• Polvani, L. M., , and P. J. Kushner, 2002: Tropospheric response to stratospheric perturbations in a relatively simple general circulation model. Geophys. Res. Lett.,29, 1114, doi:10.1029/ 2001GL014284.

    • Search Google Scholar
    • Export Citation
  • Quiroz, R. S., 1977: The tropospheric–stratospheric polar vortex breakdown of January 1977. Geophys. Res. Lett, 4 , 151154.

  • Robinson, W. A., 2004: Comments on “The structure and composition of the annular modes in an aquaplanet general circulation model.”. J. Atmos. Sci, 61 , 949953.

    • Search Google Scholar
    • Export Citation
  • Schoeberl, M. R., 1978: Stratospheric warmings: Observations and theory. Rev. Geophys. Space Phys, 16 , 521538.

  • Shindell, D. T., , G. A. Schmidt, , R. L. Miller, , and D. Rind, 2001: Northern Hemisphere winter climate response to greenhouse gas, ozone, solar, and volcanic forcing. J. Geophys. Res, 106 (D7) 71937210.

    • Search Google Scholar
    • Export Citation
  • Taguchi, M., 2003: Tropospheric response to stratospheric degradation in a simple global circulation model. J. Atmos. Sci, 60 , 18351846.

    • Search Google Scholar
    • Export Citation
  • Thompson, D. W. J., , and J. M. Wallace, 1998: The Arctic Oscillation signature in the wintertime geopotential height and temperature fields. Geophys. Res. Lett, 25 , 12971300.

    • Search Google Scholar
    • Export Citation
  • Thompson, D. W. J., , and J. M. Wallace, 2000: Annular modes in the extratropical circulation. Part I: Month-to-month variability. J. Climate, 13 , 10001016.

    • Search Google Scholar
    • Export Citation
  • Yoden, S., , T. Yamaga, , S. Pawson, , and U. Langematz, 1999: A composite analysis of the stratospheric sudden warmings simulated in a perpetual January integration of the Berlin TSM GCM. J. Meteor. Soc. Japan, 77 , 431445.

    • Search Google Scholar
    • Export Citation
  • Zhou, S., , A. J. Miller, , J. Wang, , and J. K. Angell, 2002: Downward-propagating temperature anomalies in the preconditioned polar stratosphere. J. Climate, 15 , 781792.

    • Search Google Scholar
    • Export Citation
  • View in gallery

    (a) The leading EOF structure of the zonal-mean zonal wind anomalies, [𝘂], at 50 hPa shown as a regression map between the corresponding leading PC (i.e., the SZI) and the wind anomalies. (b) The occurrence of the 39 central dates. From left to right, the year corresponding to each bar is 1958, 1996, 1981, 1965 and 1987, 2000, 1968, 1998, 1998 and 1994, 1977, 1968, 1960, 1985, 1970, 1971, 1995, 1973, 1987, 1991 and 1992, 1968, 1963, 1960, 1958, 1973, 1966, 1981, 1999, 1984, 1989, 1971 and 1980, 1983 and 1961, 1964, 1975, 1974, and 1978. The years in italic font indicate the presence of more than one central date. Black bars (28 in all) indicate events that correspond to sudden stratospheric major warmings (26) and minor warmings (2) as defined by the WMO

  • View in gallery

    (top) Total zonal-mean temperature at 85°N and (bottom) zonal-mean zonal wind at 70°N during the composite life cycle of SSWs. Temperature warmer than 220 K is shaded. Wind amplitude less than 3 m s−1 is shaded

  • View in gallery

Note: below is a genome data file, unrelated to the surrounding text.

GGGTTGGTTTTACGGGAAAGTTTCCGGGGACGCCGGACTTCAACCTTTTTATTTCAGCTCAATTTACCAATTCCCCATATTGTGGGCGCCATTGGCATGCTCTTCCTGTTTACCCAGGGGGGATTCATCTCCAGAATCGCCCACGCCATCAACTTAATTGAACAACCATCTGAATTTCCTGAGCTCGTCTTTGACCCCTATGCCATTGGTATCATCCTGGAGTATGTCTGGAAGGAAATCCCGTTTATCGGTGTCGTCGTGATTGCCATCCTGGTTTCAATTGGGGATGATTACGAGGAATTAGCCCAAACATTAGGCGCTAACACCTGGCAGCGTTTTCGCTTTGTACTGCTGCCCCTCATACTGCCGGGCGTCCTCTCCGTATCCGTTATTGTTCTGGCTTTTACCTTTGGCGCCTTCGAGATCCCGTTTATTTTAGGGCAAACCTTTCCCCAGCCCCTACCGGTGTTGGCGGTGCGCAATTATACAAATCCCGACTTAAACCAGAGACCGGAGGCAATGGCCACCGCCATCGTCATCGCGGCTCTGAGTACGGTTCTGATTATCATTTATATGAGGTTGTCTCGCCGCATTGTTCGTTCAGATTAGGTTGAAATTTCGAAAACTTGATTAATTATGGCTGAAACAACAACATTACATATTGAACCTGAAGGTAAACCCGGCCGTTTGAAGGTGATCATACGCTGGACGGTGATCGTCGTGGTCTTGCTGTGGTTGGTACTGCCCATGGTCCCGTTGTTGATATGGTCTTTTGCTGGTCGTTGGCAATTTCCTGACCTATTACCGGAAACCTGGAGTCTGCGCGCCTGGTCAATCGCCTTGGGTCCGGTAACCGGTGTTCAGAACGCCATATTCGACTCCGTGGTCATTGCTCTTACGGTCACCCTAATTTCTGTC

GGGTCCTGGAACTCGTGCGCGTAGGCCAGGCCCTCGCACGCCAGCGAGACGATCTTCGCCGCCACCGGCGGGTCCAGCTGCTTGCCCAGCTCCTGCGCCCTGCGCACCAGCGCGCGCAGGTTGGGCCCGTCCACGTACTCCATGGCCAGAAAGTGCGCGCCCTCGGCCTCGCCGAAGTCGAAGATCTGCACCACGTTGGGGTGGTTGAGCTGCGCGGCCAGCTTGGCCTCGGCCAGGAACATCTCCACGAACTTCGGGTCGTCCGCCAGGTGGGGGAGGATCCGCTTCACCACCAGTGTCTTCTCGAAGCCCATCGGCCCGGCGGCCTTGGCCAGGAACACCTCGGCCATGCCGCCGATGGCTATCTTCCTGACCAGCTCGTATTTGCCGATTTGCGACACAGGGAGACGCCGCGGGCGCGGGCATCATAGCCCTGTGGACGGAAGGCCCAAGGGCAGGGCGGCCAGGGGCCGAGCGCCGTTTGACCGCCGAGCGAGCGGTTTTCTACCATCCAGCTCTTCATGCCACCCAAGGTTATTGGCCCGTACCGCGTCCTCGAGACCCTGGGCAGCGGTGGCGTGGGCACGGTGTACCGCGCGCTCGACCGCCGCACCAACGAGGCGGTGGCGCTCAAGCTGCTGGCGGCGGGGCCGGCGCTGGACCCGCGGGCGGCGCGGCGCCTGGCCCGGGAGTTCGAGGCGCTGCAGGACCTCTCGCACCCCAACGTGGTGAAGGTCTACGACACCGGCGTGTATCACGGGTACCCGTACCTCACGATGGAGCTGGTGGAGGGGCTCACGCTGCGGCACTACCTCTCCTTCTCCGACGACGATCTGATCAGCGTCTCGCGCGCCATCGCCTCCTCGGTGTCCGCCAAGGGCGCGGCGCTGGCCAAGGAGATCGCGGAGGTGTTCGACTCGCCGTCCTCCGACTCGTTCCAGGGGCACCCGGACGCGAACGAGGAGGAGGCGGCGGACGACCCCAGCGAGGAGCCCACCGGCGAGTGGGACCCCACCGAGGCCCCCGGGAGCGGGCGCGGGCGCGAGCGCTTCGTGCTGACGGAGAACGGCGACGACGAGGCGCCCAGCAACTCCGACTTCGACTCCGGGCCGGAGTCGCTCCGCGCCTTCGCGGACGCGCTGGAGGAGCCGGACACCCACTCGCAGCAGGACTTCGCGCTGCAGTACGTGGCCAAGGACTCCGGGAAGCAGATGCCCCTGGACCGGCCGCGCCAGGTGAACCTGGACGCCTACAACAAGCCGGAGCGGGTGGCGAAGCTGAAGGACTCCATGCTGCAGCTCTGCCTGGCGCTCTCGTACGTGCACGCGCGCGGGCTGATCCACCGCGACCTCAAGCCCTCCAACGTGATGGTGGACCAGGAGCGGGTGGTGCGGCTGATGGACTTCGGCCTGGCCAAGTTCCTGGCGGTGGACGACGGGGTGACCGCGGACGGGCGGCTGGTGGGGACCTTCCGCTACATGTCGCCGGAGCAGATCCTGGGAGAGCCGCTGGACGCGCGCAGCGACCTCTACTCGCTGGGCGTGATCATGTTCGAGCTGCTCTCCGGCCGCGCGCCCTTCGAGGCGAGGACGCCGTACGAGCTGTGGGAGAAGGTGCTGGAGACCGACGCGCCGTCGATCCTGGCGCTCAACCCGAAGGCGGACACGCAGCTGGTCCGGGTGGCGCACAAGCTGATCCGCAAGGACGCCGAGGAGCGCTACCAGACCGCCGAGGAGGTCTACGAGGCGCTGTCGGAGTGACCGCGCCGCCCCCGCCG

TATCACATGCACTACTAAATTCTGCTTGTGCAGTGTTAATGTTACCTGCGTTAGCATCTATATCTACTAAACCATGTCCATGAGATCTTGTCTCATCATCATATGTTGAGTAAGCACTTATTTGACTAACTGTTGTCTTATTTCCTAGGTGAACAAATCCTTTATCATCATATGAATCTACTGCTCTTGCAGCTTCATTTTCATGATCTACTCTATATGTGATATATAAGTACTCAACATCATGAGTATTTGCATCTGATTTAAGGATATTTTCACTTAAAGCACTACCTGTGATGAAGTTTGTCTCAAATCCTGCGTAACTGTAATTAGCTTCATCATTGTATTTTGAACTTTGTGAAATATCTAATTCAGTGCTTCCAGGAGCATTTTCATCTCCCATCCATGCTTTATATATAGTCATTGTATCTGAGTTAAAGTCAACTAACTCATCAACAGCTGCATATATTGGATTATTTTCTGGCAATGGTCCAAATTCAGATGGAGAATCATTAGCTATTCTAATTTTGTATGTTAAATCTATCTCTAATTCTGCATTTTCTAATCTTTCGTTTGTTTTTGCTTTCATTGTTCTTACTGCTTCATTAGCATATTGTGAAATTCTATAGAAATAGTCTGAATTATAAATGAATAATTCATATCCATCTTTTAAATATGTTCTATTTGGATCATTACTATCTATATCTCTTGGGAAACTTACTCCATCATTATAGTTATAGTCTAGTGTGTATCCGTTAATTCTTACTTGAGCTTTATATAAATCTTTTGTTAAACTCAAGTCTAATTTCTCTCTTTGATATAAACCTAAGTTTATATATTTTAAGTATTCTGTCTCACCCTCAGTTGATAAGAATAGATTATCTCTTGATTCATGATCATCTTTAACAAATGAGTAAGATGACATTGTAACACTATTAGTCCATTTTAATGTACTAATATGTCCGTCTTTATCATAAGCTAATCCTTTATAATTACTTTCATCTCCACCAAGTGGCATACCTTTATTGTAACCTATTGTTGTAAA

(left) Anomalous zonal-mean zonal wind, (middle) zonal-mean temperature, and (right) EP flux with its divergence during the composite life cycle of SSWs. Negative contours are given as blue dashes. Zero contours are given as bold solid lines. The wind (temperature) contour interval is 1 m s−1 (1 K). The EP flux divergence (divided by ρoa cosθ, where ρo is basic density, a is the earth's radius, and θ is latitude) is contoured in the right column at every 0.25 m s−1 day−1 with deceleration in blue. The vector lengths in the right column are referenced with respect to the top figure in the column. Gray shading indicates areas with a 95% confidence level (based on t statistics)

  • View in gallery

    Zonal-mean temperature anomalies and zonal-mean zonal wind anomalies integrated poleward of 50°N during the composite life cycle of SSWs. Negative contours are given as dashes. Zero contours are given as a bold solid line. Contour interval for temperature (zonal wind) is 2 K (5 m s−1). Dark gray shading indicates areas with a 95% confidence level (based on t statistics)

  • View in gallery

    Vertical and horizontal component of anomalous EP flux integrated poleward of 50°N for all and various wavenumbers during the composite life cycle of SSWs. Contribution from combined wavenumbers greater than or equal to 4 is denoted by “wave 4+.” The sum of “wave 1,” “wave 2,” “wave 3,” and “wave 4+” produces the result for “all.” Contours of the vertical component and horizontal component are given every 10 × 104 kg s−2 and 20 × 106 kg s−2, respectively. Negative contours are given as dashes. Zero contours are given as a bold solid line. Dark gray shading indicates areas with a 95% confidence level (based on t statistics)

  • View in gallery

    Time-averaged distribution of u*υ* anomalies during the mature phase (time average between day −7 and day +7) of SSWs. Here, the asterisk denotes a departure from zonal symmetry. The variables u and υ are zonal wind and meridional wind, respectively. Negative values are given as dashes and represent anomalous equatorward momentum fluxes. Dark gray shading indicates areas with a 95% confidence level (based on t statistics)

  • View in gallery

    Vertical and horizontal component of anomalous EP flux integrated poleward of 50°N for all and various time-filtered eddies during the composite life cycle of SSWs. The quasi-stationary, synoptic, and residual eddy momentum and heat fluxes (used to calculate the EP flux) are based on the methodology of Lorenz and Hartmann (2003). The sum of “quasi-stat,” “synoptic,” and “residual” produces the result for “all,” which is identical to that shown in Fig. 5. Contour intervals, style, and shading are the same as in Fig. 5